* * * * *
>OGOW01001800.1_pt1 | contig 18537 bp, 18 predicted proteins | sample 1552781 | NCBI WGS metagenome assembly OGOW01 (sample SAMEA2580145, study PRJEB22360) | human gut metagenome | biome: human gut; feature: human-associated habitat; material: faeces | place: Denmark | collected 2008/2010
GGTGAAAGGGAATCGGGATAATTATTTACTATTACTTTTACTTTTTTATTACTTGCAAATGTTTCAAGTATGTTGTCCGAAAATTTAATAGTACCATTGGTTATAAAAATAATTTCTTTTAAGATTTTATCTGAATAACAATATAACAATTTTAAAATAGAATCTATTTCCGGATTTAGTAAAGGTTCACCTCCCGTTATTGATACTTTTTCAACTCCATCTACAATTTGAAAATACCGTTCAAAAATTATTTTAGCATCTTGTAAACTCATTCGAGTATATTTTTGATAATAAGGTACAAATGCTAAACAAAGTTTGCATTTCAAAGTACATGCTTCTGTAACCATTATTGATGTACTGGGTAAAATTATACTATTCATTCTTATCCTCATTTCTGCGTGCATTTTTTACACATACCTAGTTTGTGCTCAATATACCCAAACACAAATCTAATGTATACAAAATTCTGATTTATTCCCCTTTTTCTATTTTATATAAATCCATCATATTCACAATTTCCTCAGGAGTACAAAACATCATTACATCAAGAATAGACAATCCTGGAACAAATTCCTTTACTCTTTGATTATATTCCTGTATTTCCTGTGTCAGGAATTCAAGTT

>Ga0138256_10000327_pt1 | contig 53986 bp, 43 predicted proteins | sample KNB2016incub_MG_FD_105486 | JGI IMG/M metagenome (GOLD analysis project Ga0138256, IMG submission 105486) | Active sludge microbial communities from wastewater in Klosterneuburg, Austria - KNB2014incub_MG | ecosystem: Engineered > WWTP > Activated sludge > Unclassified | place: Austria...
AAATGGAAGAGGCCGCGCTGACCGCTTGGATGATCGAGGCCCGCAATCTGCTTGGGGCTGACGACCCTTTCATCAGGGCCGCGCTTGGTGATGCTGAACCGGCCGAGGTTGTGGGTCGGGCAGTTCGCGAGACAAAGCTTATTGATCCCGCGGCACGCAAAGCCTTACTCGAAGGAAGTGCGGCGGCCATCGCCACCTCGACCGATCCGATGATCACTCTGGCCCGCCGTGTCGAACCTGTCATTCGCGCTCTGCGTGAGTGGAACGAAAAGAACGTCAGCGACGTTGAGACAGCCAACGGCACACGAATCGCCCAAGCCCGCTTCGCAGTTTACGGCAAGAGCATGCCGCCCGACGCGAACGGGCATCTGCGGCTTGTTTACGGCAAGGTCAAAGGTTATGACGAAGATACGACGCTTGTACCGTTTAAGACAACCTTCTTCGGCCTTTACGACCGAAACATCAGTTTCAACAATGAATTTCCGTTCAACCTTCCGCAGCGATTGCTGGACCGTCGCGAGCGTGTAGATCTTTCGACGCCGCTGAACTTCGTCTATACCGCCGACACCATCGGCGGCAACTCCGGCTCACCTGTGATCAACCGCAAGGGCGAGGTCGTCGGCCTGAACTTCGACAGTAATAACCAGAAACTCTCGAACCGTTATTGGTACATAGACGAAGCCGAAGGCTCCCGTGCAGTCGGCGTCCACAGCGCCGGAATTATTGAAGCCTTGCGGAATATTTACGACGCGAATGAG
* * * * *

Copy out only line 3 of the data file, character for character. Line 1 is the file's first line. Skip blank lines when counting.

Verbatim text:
>Ga0138256_10000327_pt1 | contig 53986 bp, 43 predicted proteins | sample KNB2016incub_MG_FD_105486 | JGI IMG/M metagenome (GOLD analysis project Ga0138256, IMG submission 105486) | Active sludge microbial communities from wastewater in Klosterneuburg, Austria - KNB2014incub_MG | ecosystem: Engineered > WWTP > Activated sludge > Unclassified | place: Austria...